Keyboarding in the Primary Grades (YTO Series)


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A discussion starter on keyboarding in the Primary Grades - provides research quotes, links to keyboarding games, etc. Part of the "Your Thoughts On..." series. YOu can add your thoughts on each slide here or in Voicethread:

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  • I’ve set up this voice thread to collect stories, experiences, ideas and issues about keyboarding in the Primary Grades. Are you a primary teacher or someone working with Primary Students and have information about keyboarding activities? Then I’d love to hear your thoughts!
  • Throughout this voicethread, I’ve included a number of slides with research findings, typing games, and reflections – I’m hoping they will be discussion starters. Please add your thoughts, opinions, and experiences where you see fit.
  • Do you feel it’s necessary that a teacher get formal training to teach keyboarding? What would this training look like?
  • How can we even think to emphasize touch typing when there are so many different inputting devices. Perhaps we should be focussing on changing from the QWERTY keyboard to something more modern not founded on making the fingers move slower.
  • Does a two finger typist whose comfortable with their typing skills, have a tougher time composing straight onto the computer than touch typist?
  • If the students aren’t going to be applying their new skills regularly – are we not wasting the time? How much repetition and reinforcement is needed?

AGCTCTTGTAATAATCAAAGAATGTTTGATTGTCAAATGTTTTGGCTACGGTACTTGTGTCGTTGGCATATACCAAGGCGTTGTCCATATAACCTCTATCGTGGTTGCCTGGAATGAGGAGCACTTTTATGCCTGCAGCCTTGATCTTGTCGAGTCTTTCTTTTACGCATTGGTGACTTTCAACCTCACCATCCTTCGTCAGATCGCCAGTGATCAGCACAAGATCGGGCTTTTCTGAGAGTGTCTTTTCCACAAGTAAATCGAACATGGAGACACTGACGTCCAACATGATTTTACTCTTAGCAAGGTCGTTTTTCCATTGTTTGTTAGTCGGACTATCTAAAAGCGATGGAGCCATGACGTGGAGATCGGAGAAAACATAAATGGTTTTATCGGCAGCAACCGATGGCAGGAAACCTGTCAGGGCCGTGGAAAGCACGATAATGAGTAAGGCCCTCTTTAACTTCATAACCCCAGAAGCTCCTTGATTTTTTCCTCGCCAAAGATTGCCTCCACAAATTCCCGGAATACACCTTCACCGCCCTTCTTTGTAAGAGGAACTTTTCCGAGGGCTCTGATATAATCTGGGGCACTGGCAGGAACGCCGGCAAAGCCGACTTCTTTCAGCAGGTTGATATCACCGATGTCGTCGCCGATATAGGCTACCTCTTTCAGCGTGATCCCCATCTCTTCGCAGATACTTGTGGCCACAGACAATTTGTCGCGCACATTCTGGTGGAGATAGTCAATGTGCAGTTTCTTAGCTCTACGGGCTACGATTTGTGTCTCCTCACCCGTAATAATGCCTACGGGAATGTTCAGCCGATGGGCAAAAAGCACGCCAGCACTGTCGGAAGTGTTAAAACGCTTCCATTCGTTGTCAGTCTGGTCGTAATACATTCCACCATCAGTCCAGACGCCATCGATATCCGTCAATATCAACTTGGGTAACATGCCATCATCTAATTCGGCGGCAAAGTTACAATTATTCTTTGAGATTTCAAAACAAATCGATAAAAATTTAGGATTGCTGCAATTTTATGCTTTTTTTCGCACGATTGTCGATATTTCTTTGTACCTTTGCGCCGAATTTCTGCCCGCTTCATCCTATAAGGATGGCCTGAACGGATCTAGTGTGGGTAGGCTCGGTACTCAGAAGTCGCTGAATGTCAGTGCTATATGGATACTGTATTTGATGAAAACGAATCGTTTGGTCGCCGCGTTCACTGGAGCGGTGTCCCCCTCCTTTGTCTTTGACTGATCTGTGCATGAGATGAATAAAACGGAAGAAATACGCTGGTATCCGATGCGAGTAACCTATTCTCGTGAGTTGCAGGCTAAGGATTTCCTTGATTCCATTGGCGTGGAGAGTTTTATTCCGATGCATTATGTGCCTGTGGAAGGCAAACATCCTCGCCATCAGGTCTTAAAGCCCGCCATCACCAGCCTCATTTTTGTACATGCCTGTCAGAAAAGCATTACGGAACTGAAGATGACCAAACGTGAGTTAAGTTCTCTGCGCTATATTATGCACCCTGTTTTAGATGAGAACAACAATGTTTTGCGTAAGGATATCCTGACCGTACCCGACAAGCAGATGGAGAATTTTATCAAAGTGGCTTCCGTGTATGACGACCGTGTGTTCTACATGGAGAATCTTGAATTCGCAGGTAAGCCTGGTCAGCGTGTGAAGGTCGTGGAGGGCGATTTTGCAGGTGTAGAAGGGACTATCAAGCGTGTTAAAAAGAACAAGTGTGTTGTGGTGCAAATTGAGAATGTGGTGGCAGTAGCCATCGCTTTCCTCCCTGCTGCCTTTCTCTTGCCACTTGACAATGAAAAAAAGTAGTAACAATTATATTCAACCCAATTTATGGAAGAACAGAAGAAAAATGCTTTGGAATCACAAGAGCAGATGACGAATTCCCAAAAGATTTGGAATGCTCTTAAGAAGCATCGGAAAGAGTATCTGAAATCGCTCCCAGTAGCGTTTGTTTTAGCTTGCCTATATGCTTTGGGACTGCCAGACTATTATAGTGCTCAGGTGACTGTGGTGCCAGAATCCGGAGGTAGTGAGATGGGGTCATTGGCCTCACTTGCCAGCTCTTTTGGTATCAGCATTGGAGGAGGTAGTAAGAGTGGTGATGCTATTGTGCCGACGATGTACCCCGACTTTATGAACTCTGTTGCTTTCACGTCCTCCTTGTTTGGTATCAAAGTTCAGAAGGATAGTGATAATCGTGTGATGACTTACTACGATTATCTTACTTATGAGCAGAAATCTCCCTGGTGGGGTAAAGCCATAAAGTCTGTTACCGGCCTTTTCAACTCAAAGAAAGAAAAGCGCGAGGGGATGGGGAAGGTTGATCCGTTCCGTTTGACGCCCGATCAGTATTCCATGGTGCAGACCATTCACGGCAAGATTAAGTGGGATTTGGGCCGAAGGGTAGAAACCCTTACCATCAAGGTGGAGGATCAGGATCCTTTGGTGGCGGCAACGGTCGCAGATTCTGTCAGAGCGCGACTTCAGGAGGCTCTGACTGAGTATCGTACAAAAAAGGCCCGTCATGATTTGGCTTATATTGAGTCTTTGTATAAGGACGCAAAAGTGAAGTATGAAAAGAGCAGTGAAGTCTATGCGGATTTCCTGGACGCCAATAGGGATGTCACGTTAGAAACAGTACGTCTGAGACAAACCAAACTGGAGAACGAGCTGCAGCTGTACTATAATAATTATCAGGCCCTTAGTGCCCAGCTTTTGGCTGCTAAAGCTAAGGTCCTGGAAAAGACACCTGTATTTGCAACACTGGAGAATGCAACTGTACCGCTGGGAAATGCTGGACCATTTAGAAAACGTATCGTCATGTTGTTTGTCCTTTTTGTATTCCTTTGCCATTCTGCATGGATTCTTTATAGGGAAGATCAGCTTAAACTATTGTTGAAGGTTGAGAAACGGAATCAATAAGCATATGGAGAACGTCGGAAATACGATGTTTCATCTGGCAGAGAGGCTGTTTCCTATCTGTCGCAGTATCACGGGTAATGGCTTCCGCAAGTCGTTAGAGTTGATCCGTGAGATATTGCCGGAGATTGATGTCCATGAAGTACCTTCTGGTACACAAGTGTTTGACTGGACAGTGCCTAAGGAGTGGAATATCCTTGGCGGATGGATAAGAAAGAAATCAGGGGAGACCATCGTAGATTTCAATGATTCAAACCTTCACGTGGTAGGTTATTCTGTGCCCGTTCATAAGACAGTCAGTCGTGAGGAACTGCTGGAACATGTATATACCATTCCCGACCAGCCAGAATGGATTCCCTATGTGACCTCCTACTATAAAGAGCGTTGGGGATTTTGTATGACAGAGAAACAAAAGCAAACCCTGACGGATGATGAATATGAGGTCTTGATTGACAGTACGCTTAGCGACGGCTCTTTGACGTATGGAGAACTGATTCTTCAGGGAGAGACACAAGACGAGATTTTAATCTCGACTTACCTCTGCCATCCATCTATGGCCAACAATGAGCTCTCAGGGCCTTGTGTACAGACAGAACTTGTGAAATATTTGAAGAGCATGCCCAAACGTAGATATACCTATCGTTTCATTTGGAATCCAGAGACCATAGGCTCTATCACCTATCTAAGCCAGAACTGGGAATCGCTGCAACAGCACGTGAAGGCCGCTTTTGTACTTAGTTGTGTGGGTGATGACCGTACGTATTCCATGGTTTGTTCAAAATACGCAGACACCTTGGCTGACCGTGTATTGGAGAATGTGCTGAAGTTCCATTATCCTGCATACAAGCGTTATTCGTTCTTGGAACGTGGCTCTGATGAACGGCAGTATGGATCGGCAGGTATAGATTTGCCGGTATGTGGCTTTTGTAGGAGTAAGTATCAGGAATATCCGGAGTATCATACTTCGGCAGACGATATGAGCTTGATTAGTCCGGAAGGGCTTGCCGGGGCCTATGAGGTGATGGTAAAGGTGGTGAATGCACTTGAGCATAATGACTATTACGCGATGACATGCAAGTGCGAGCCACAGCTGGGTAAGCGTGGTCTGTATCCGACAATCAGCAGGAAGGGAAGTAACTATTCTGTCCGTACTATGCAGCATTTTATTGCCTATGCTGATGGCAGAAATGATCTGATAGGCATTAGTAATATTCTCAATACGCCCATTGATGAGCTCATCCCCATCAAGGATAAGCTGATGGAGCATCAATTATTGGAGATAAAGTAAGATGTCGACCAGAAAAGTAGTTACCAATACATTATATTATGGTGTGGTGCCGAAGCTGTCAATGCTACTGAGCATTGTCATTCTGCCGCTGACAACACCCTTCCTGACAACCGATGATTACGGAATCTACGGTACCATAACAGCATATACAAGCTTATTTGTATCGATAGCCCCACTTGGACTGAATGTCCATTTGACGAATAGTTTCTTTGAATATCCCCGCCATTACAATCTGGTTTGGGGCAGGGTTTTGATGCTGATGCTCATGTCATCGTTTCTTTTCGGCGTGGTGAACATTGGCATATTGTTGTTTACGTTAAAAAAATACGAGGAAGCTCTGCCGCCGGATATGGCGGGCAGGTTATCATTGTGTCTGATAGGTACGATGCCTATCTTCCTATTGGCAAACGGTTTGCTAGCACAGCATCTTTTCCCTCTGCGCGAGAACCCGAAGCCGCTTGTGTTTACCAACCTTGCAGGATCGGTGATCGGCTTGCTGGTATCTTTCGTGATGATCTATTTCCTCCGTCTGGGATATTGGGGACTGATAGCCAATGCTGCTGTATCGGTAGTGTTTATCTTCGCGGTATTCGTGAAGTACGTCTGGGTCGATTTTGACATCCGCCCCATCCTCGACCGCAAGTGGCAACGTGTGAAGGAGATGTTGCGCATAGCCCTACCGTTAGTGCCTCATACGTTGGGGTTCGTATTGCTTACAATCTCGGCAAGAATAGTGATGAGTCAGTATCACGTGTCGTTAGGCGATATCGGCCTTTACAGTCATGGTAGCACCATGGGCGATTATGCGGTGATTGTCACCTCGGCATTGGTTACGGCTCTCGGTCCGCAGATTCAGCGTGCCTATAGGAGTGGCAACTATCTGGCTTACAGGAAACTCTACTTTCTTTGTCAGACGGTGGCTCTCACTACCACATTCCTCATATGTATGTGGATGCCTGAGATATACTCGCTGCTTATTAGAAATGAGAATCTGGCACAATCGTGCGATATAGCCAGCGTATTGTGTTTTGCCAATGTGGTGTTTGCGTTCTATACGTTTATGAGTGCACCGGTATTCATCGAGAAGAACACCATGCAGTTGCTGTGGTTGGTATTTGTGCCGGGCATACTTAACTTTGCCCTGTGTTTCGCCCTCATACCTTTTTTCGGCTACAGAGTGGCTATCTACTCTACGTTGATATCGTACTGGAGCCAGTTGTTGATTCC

• Is this your experience?
  • What are the steps in your keyboarding program?
  • Do you use any of these methods? Are there others worth looking into?
  • So touch typing is best used for copying…I ask again, does the person who types by hunting and pecking, at a disadvantage when it comes to composing straight onto the computer?
  • Do you have any stories to share about keyboarding and children with exceptionalities?
  • Is your school district prescriptive like this when it comes to primary keyboarding?
  • Research suggests that on average Grades 4 through 6 write a speed of 10 wpm – Can your grade 4 students type that fast?
  • What should we give up in the curriculum to fit in more keyboarding? Or should we just get smarter at integrating technology and main stream curriculum activities.
  • Do you have a story that will substantiate this idea?
  • There is a time and place for everything, perhaps touch typing should go back to be an elective in Grade 9 and leave primary students to their own techniques.
  • Have you used either of these products or websites? Do you recommend any websites or products to parents so that keyboarding can be reinforced at home.
  • So keying skills are key!
  • Do you have any experience with any of these games with your students?
  • Do you emphasize good mouse technique first and then move onto keyboarding?
  • Which is more important in your experience – accuracy or speed?
  • What about these activities – have you used any?
  • Do you use visuals to help the students learn which key to press with which finger? Can you tell me about them?
  • Any last thoughts?